A nested case-control analysis was conducted of the 25 lung cancer cases identified on 1950-1982 death certificates among the Globe, Colorado, cohort of cadmium recovery workers who had previously been shown to have an excess of lung cancer. Three controls were chosen per case, matched by date and age at hire. Exposure variables included cigarette smoking history, estimated cumulative cadmium exposure in mg m-3-years and plant arsenic feedstock concentrations at time of hire. Cases were eight times more likely to have been cigarette smokers than controls. Cumulative mean cadmium exposures of the cases and controls were not significantly different overall or within date of hire periods. However, lung cancer risk and feedstock arsenic concentrations followed similar temporal patterns for hire periods (prior to 1926; 1926-1939; 1940-1969). Thus, differences in lung cancer risk appear to reflect temporal differences in arsenic exposure rather than differences in cadmium exposure.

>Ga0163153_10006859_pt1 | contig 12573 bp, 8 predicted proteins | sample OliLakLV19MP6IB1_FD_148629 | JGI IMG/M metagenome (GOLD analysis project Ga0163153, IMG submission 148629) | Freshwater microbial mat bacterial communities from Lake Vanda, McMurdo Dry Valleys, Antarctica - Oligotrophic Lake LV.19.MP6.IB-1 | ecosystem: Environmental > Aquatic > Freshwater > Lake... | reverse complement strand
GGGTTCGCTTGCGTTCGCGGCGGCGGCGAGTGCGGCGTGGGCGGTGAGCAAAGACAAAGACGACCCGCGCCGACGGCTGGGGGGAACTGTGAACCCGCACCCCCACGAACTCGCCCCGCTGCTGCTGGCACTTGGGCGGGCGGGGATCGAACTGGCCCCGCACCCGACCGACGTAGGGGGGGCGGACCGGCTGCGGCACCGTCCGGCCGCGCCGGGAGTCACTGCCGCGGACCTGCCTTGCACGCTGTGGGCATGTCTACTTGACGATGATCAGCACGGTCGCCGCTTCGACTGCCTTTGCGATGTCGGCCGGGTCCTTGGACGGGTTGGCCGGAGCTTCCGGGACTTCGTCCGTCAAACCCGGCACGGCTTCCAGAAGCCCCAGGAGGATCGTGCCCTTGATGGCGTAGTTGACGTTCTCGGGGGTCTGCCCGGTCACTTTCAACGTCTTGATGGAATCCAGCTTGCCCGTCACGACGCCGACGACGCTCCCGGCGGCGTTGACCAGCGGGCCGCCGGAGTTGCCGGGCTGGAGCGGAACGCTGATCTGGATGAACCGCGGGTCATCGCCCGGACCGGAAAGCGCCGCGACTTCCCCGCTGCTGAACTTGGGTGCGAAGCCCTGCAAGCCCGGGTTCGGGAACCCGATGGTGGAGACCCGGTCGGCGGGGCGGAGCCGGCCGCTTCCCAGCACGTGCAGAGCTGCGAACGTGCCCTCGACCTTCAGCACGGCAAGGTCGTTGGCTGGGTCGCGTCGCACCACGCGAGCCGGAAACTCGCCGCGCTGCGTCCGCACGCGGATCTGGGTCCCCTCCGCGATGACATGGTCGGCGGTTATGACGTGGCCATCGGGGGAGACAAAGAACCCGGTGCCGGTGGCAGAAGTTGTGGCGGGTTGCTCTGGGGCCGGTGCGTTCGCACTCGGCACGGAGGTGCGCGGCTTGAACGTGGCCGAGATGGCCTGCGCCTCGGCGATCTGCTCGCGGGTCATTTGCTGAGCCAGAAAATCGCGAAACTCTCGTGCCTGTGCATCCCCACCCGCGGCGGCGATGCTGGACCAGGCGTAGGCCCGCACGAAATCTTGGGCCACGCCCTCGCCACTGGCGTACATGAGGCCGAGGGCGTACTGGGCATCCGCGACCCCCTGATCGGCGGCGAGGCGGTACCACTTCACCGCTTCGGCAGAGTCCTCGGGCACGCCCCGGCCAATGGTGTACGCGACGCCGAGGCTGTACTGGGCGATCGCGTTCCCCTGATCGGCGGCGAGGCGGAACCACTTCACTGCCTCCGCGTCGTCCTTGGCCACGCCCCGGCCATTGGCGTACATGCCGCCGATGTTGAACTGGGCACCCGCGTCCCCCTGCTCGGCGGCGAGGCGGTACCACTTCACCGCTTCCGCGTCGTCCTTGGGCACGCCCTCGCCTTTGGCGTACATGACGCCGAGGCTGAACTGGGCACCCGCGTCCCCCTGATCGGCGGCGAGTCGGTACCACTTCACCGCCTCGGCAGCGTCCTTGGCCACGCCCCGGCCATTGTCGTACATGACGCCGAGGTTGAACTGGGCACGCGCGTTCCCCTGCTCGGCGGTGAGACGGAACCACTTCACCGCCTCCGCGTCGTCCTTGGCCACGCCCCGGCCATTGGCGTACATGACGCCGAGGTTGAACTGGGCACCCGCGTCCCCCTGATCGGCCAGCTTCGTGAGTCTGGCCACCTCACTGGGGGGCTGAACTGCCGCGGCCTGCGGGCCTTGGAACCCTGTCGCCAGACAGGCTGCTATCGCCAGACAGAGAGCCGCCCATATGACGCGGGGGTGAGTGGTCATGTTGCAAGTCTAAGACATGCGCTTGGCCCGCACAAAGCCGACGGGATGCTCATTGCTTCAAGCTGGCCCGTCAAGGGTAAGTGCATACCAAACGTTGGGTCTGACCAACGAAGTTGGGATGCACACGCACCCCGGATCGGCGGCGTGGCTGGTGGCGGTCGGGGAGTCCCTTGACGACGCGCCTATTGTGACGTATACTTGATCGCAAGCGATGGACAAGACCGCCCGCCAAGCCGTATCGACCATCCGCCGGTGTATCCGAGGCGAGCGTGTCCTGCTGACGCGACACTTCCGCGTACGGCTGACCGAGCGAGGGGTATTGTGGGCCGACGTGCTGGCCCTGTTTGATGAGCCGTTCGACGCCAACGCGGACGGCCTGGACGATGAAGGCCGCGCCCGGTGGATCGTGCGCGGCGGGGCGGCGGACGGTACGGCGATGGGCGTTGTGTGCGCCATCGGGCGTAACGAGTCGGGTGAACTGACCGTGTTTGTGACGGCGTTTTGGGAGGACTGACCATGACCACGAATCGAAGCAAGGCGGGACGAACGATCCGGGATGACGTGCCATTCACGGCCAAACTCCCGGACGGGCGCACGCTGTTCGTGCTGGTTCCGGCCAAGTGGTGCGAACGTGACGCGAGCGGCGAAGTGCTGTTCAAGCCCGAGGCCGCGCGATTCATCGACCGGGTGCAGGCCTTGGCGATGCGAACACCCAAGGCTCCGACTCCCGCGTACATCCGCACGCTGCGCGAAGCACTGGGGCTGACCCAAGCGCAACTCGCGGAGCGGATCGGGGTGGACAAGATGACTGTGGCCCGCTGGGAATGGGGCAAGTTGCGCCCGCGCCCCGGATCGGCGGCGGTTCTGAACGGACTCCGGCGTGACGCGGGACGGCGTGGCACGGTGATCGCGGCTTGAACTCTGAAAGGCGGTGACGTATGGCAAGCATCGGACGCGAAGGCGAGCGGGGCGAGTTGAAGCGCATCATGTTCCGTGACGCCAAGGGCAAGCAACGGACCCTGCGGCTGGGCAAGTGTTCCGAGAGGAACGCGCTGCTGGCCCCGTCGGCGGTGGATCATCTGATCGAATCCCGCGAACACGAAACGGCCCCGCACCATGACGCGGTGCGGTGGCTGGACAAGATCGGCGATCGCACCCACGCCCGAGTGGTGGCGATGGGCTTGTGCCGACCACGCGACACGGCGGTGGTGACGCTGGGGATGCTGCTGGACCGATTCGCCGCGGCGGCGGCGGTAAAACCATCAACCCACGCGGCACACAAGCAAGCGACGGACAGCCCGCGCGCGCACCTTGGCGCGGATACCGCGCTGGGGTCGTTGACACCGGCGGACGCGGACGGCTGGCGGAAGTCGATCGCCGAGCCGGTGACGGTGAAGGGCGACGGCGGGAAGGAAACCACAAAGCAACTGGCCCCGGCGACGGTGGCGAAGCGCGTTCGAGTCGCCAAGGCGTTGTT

|Original language||English (US)|
|Number of pages||6|
|Journal||Annals of Occupational Hygiene|
|State||Published - 1994|
ASJC Scopus subject areas
- Public Health, Environmental and Occupational Health